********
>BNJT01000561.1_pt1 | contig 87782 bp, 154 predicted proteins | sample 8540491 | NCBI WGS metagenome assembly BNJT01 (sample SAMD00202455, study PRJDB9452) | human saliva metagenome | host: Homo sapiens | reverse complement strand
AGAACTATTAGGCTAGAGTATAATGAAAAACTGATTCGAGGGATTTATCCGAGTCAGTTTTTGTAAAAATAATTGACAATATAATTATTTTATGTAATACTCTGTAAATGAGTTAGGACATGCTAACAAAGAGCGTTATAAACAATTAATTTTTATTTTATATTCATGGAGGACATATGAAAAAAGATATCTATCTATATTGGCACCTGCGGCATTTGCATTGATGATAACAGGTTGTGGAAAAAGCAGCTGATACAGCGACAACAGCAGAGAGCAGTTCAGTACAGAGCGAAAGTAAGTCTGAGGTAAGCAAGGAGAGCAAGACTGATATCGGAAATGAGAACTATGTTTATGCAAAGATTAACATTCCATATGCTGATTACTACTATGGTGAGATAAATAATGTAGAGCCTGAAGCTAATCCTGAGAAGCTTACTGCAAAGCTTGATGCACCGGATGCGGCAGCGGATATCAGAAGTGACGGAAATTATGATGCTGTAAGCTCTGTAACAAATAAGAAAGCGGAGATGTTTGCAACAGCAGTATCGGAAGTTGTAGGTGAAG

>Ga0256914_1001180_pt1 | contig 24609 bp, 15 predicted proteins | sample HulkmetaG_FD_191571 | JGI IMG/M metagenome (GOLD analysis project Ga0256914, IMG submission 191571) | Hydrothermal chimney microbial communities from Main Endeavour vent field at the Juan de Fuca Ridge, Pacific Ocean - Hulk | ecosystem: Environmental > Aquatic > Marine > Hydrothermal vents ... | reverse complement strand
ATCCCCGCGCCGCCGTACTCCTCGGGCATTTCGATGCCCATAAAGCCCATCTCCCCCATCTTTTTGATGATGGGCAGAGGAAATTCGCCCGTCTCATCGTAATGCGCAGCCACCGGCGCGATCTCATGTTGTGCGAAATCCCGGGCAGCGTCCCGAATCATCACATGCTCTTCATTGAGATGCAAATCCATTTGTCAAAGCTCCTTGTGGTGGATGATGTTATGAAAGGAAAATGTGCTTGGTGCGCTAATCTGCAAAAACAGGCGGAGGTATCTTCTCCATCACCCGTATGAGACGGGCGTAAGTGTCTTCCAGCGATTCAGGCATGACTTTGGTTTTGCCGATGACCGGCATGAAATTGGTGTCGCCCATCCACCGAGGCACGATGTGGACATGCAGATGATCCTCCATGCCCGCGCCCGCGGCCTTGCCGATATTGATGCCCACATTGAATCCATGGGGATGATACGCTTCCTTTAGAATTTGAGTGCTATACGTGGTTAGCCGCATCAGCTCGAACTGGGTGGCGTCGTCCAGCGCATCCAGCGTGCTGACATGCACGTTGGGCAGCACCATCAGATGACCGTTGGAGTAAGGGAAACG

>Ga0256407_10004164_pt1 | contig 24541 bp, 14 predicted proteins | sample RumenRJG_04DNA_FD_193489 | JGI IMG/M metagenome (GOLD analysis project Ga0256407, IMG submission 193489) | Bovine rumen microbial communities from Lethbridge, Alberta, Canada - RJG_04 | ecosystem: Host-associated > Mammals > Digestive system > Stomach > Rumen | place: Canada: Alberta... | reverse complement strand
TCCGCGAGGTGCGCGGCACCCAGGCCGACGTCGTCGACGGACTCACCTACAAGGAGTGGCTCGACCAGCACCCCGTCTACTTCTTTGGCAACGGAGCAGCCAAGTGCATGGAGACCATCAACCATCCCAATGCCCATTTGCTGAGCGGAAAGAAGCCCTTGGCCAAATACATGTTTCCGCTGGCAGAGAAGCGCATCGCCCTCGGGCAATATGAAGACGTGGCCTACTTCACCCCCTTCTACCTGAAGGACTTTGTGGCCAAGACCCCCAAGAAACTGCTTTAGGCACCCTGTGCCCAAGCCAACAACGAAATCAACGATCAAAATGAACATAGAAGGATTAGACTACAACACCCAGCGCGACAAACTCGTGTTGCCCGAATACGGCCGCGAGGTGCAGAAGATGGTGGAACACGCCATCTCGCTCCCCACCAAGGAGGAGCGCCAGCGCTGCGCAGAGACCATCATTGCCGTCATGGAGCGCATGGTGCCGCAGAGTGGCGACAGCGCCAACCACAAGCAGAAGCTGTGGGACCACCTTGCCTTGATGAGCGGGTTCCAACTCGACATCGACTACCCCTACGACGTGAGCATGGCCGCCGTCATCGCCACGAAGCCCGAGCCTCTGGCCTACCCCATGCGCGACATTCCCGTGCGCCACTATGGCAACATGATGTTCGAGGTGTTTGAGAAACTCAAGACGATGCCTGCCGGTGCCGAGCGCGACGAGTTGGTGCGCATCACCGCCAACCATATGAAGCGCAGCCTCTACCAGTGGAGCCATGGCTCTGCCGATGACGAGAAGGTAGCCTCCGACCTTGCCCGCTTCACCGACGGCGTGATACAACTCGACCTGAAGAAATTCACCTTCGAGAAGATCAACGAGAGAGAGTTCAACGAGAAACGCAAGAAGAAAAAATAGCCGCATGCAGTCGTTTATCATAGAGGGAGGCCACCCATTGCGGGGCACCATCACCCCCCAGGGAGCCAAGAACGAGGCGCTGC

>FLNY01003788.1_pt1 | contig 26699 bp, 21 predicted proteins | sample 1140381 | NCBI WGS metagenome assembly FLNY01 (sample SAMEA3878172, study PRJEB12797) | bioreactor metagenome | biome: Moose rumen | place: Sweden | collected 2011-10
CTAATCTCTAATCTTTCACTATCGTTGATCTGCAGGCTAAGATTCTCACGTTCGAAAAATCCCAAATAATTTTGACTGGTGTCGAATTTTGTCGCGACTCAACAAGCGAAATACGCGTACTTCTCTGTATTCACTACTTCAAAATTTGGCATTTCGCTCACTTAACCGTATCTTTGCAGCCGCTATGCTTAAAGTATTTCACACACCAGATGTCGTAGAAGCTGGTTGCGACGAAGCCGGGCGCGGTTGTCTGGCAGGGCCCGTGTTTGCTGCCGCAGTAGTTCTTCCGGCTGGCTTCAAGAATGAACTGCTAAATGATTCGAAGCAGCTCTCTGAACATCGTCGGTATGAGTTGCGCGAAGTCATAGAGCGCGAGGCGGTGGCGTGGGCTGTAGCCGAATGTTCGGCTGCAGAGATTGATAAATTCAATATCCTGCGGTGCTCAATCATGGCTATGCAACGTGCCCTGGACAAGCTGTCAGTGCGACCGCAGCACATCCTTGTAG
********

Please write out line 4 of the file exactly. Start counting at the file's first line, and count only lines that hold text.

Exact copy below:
ATCCCCGCGCCGCCGTACTCCTCGGGCATTTCGATGCCCATAAAGCCCATCTCCCCCATCTTTTTGATGATGGGCAGAGGAAATTCGCCCGTCTCATCGTAATGCGCAGCCACCGGCGCGATCTCATGTTGTGCGAAATCCCGGGCAGCGTCCCGAATCATCACATGCTCTTCATTGAGATGCAAATCCATTTGTCAAAGCTCCTTGTGGTGGATGATGTTATGAAAGGAAAATGTGCTTGGTGCGCTAATCTGCAAAAACAGGCGGAGGTATCTTCTCCATCACCCGTATGAGACGGGCGTAAGTGTCTTCCAGCGATTCAGGCATGACTTTGGTTTTGCCGATGACCGGCATGAAATTGGTGTCGCCCATCCACCGAGGCACGATGTGGACATGCAGATGATCCTCCATGCCCGCGCCCGCGGCCTTGCCGATATTGATGCCCACATTGAATCCATGGGGATGATACGCTTCCTTTAGAATTTGAGTGCTATACGTGGTTAGCCGCATCAGCTCGAACTGGGTGGCGTCGTCCAGCGCATCCAGCGTGCTGACATGCACGTTGGGCAGCACCATCAGATGACCGTTGGAGTAAGGGAAACG